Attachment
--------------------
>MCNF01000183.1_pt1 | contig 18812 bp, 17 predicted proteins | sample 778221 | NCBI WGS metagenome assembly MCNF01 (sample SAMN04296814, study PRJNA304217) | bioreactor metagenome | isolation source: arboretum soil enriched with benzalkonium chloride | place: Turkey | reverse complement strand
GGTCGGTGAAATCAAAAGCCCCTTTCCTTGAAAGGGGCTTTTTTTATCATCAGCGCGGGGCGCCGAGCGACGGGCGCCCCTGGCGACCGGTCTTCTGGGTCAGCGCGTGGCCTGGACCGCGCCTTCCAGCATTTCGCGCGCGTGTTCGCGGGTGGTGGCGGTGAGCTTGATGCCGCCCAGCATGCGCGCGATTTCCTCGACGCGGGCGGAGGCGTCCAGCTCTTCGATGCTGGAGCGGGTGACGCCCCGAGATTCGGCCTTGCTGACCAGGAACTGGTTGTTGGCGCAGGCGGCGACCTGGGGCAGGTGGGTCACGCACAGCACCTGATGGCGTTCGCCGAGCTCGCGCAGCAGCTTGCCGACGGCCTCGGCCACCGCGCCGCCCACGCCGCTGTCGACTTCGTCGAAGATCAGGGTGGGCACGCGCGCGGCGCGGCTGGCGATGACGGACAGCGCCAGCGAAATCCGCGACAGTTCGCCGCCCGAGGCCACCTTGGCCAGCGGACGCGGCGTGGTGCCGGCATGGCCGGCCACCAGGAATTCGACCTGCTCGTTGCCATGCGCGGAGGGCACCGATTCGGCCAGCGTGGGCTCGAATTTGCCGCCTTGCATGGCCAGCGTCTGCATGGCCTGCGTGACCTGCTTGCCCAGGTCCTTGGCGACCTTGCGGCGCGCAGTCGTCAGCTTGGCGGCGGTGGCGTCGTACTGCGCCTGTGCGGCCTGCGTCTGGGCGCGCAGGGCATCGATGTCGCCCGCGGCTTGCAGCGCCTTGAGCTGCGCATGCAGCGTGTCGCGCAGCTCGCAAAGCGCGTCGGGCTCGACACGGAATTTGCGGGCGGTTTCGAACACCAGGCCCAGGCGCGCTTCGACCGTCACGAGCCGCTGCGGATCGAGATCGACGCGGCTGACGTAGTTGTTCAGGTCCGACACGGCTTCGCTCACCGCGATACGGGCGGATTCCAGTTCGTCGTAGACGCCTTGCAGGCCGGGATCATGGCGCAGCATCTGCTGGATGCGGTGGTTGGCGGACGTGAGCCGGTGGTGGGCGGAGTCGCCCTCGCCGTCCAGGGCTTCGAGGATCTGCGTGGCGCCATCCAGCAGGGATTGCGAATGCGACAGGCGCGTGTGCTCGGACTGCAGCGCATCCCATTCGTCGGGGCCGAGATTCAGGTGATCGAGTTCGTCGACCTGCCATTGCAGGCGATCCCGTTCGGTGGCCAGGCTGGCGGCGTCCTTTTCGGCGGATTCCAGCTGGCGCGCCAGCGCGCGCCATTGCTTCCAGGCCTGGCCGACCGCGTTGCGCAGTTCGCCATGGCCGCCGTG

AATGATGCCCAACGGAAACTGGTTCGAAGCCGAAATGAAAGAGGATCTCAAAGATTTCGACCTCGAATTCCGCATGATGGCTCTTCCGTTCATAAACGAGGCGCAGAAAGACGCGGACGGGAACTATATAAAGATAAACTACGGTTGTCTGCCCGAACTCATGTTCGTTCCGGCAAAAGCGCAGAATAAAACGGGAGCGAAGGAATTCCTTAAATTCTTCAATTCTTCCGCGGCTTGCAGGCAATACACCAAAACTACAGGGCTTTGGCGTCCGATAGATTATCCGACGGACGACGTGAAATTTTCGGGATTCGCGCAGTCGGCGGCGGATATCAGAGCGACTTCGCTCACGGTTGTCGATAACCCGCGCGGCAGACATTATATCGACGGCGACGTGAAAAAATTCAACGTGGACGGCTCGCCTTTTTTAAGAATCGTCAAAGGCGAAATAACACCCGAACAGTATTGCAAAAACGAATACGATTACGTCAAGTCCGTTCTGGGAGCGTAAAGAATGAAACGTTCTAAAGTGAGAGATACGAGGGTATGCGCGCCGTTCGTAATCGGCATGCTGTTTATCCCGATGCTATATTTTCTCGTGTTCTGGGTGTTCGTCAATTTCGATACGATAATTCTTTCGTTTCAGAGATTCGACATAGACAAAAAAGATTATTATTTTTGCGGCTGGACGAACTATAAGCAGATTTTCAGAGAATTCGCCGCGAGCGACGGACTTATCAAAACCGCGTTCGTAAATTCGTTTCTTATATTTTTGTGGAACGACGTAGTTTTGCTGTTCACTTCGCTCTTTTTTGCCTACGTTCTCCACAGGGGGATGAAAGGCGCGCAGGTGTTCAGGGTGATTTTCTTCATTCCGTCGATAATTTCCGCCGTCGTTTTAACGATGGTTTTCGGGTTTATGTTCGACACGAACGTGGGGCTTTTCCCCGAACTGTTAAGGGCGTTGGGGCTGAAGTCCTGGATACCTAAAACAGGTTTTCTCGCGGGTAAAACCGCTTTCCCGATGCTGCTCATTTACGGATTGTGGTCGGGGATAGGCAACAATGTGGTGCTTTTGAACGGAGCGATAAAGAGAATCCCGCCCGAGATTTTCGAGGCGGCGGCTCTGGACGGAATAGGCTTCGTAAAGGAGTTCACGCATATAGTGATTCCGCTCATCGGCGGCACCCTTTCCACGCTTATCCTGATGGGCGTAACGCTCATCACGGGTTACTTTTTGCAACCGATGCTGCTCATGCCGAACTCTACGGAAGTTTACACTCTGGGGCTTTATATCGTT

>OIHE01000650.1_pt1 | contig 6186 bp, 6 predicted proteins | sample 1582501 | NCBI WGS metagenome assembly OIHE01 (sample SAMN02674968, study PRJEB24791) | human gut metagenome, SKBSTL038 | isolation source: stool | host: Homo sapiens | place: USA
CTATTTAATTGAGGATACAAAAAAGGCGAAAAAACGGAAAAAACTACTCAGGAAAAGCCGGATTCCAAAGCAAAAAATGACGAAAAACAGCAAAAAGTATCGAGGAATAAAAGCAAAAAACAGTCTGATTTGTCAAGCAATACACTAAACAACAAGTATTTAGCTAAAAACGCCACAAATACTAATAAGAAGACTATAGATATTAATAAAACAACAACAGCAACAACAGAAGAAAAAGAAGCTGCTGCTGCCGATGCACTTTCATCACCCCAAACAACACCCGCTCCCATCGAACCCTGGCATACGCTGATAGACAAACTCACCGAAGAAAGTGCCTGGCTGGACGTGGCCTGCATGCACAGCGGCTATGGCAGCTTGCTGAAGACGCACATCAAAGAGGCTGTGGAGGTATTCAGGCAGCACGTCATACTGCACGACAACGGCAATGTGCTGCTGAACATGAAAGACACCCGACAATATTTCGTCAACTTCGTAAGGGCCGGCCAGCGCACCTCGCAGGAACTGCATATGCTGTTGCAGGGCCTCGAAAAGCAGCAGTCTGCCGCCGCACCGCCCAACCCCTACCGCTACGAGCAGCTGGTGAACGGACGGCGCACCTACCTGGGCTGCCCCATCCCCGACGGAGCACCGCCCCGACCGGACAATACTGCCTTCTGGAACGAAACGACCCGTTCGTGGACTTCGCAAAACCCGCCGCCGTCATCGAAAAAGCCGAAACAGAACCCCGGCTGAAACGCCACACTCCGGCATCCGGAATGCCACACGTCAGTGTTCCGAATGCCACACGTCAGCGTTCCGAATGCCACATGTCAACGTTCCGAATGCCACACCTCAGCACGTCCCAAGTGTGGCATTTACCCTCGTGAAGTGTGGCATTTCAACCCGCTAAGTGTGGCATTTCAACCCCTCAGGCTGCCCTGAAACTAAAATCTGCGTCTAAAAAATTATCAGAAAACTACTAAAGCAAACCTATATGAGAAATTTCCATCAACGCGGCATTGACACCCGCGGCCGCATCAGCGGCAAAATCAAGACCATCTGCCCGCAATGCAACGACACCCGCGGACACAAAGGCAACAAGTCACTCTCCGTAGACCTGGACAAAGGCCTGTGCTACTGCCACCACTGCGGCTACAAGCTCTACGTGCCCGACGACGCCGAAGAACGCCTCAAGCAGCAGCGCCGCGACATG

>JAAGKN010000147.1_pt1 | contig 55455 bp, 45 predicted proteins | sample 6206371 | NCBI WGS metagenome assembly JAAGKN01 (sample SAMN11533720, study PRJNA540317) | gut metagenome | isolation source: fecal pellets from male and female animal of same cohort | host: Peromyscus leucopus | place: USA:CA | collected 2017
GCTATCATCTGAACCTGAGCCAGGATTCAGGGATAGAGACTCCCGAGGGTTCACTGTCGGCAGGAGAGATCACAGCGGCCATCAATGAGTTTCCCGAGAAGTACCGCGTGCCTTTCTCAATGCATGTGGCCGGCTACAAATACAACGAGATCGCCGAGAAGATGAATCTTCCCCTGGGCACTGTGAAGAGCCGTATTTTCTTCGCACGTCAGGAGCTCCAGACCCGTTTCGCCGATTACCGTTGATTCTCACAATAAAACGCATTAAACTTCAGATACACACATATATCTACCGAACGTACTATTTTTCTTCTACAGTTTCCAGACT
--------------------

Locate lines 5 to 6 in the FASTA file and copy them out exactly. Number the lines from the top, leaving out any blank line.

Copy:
CTATTTAATTGAGGATACAAAAAAGGCGAAAAAACGGAAAAAACTACTCAGGAAAAGCCGGATTCCAAAGCAAAAAATGACGAAAAACAGCAAAAAGTATCGAGGAATAAAAGCAAAAAACAGTCTGATTTGTCAAGCAATACACTAAACAACAAGTATTTAGCTAAAAACGCCACAAATACTAATAAGAAGACTATAGATATTAATAAAACAACAACAGCAACAACAGAAGAAAAAGAAGCTGCTGCTGCCGATGCACTTTCATCACCCCAAACAACACCCGCTCCCATCGAACCCTGGCATACGCTGATAGACAAACTCACCGAAGAAAGTGCCTGGCTGGACGTGGCCTGCATGCACAGCGGCTATGGCAGCTTGCTGAAGACGCACATCAAAGAGGCTGTGGAGGTATTCAGGCAGCACGTCATACTGCACGACAACGGCAATGTGCTGCTGAACATGAAAGACACCCGACAATATTTCGTCAACTTCGTAAGGGCCGGCCAGCGCACCTCGCAGGAACTGCATATGCTGTTGCAGGGCCTCGAAAAGCAGCAGTCTGCCGCCGCACCGCCCAACCCCTACCGCTACGAGCAGCTGGTGAACGGACGGCGCACCTACCTGGGCTGCCCCATCCCCGACGGAGCACCGCCCCGACCGGACAATACTGCCTTCTGGAACGAAACGACCCGTTCGTGGACTTCGCAAAACCCGCCGCCGTCATCGAAAAAGCCGAAACAGAACCCCGGCTGAAACGCCACACTCCGGCATCCGGAATGCCACACGTCAGTGTTCCGAATGCCACACGTCAGCGTTCCGAATGCCACATGTCAACGTTCCGAATGCCACACCTCAGCACGTCCCAAGTGTGGCATTTACCCTCGTGAAGTGTGGCATTTCAACCCGCTAAGTGTGGCATTTCAACCCCTCAGGCTGCCCTGAAACTAAAATCTGCGTCTAAAAAATTATCAGAAAACTACTAAAGCAAACCTATATGAGAAATTTCCATCAACGCGGCATTGACACCCGCGGCCGCATCAGCGGCAAAATCAAGACCATCTGCCCGCAATGCAACGACACCCGCGGACACAAAGGCAACAAGTCACTCTCCGTAGACCTGGACAAAGGCCTGTGCTACTGCCACCACTGCGGCTACAAGCTCTACGTGCCCGACGACGCCGAAGAACGCCTCAAGCAGCAGCGCCGCGACATG

>JAAGKN010000147.1_pt1 | contig 55455 bp, 45 predicted proteins | sample 6206371 | NCBI WGS metagenome assembly JAAGKN01 (sample SAMN11533720, study PRJNA540317) | gut metagenome | isolation source: fecal pellets from male and female animal of same cohort | host: Peromyscus leucopus | place: USA:CA | collected 2017